Rise from the post-war Ruins (1946-1956)




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Rise from the post-war Ruins (1946-1956)

In 1946 the publisher Hinrich Springer (66) and his son Axel (34) established the limited company Axel Springer Verlag GmbH with a nominal capital of 200,000 reichsmarks. The same year saw the launch of NORDWESTDEUTSCHE HEFTE and HÖRZU. Following the West German currency reform in 1948, these publications were joined by HAMBURGER ABENDBLATT, BILD and BILD am SONNTAG. Axel Springer went on to purchase DIE WELT, DIE WELT am SONNTAG and DAS NEUE BLATT. He then acquired a stake in Ullstein-Verlag, the publisher of B.Z. and BERLINER MORGENPOST. Meanwhile in Hamburg the company's first office building and printing works rose like a mighty ship's bow above today's Axel-Springer-Platz. The publishing house, its founder and its print titles became symbols of the German economic miracle. Within the space of a single decade a major publishing group had emerged.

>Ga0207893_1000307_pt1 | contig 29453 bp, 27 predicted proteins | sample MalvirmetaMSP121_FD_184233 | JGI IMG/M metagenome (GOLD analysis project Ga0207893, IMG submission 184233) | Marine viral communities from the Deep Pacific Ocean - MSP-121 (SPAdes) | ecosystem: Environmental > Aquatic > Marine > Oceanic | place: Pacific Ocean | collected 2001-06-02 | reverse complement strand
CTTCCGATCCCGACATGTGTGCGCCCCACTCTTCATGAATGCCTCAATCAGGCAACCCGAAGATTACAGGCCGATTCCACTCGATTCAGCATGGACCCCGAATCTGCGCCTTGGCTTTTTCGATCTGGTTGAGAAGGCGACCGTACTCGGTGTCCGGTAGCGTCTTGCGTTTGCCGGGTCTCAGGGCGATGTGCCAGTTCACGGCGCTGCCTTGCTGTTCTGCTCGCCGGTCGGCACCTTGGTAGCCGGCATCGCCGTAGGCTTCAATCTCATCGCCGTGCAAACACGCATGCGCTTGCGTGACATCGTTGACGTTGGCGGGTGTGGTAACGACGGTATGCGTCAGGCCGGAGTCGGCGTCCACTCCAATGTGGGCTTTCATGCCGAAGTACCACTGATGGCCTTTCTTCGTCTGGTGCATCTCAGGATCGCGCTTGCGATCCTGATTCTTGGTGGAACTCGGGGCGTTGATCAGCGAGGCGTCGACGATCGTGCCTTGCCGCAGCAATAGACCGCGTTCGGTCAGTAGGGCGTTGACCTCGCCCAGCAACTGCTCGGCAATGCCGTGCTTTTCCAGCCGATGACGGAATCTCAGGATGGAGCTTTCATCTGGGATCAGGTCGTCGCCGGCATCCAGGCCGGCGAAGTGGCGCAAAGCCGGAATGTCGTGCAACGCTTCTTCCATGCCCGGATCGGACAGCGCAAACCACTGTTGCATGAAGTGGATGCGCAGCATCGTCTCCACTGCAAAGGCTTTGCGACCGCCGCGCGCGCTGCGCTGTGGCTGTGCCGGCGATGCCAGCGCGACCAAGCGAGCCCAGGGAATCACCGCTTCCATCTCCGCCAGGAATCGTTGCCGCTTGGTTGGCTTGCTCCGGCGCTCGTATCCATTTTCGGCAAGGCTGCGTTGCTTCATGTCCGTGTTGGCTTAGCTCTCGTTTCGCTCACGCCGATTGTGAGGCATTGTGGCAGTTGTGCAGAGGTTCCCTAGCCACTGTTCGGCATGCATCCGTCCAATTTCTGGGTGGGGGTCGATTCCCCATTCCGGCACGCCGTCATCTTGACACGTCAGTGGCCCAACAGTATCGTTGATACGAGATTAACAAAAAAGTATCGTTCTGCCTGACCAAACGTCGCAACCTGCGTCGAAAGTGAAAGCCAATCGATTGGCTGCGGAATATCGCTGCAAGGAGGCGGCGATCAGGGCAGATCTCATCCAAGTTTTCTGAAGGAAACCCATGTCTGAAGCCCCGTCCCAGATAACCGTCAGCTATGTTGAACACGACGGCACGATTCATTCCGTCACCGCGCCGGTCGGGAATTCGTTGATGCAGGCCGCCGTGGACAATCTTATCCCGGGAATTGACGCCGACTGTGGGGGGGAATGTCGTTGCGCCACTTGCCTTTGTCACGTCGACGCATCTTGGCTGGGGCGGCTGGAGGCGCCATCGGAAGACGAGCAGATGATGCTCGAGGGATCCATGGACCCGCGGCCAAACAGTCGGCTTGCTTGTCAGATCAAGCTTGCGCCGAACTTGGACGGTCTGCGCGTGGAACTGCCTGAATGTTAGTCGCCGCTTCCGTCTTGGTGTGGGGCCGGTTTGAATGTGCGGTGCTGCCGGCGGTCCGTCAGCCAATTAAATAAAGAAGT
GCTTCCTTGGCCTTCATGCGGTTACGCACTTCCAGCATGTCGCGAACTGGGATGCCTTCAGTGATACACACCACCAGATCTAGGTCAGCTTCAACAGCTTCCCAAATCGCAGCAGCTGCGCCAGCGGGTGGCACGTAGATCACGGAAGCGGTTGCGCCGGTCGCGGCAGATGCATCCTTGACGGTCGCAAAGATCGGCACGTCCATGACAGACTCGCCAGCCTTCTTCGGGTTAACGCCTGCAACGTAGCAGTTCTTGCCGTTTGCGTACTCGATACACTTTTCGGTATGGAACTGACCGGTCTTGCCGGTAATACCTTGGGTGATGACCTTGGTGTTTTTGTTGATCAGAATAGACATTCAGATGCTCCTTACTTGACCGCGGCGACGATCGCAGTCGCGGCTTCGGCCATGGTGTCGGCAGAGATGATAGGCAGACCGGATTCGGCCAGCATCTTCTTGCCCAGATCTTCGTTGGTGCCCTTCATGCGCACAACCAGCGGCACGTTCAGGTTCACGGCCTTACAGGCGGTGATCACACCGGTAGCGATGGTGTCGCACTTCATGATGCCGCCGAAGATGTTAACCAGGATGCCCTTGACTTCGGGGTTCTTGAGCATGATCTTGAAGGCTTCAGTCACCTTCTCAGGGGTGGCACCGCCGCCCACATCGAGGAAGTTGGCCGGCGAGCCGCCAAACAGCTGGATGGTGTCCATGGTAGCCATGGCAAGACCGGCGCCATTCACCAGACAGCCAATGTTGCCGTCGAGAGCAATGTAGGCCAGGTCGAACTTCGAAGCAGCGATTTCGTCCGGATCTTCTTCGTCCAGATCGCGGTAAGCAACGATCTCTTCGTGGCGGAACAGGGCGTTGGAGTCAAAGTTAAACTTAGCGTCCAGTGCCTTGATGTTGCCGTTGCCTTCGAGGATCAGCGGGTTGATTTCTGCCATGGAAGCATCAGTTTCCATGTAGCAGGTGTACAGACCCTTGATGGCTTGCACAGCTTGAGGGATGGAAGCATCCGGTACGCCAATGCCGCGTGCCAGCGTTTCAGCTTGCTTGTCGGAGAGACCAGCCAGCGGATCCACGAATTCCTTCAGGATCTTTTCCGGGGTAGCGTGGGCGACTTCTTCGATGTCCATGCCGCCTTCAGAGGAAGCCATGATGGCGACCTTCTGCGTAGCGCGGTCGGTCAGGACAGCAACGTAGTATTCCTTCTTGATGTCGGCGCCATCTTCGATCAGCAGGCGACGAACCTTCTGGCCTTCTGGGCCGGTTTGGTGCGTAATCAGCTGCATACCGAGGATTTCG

1946

Launch of the NORDWESTDEUTSCHE HEFTE and the radio and TV magazine HÖRZU.

1948

Launch of the evening newspaper HAMBURGER ABENDBLATT, the first daily created by Axel Springer.   

1950

The foundation stone of the Hamburg offices in the Kaiser-Wilhelm-Strasse is laid.  

1952

Launch of the popular daily BILD.

1953

Axel Springer Verlag buys the publishing house DIE WELT, including the daily paper DIE WELT and the Sunday paper WELT am SONNTAG.  

1956

First edition of sunday paper BILD am SONNTAG.

1956: Ten years after the foundation of Axel Springer the company's 13-storey headquarters building rose like a ship's bow between Kaiser-Wilhelm-Strasse and Fuhlentwiete.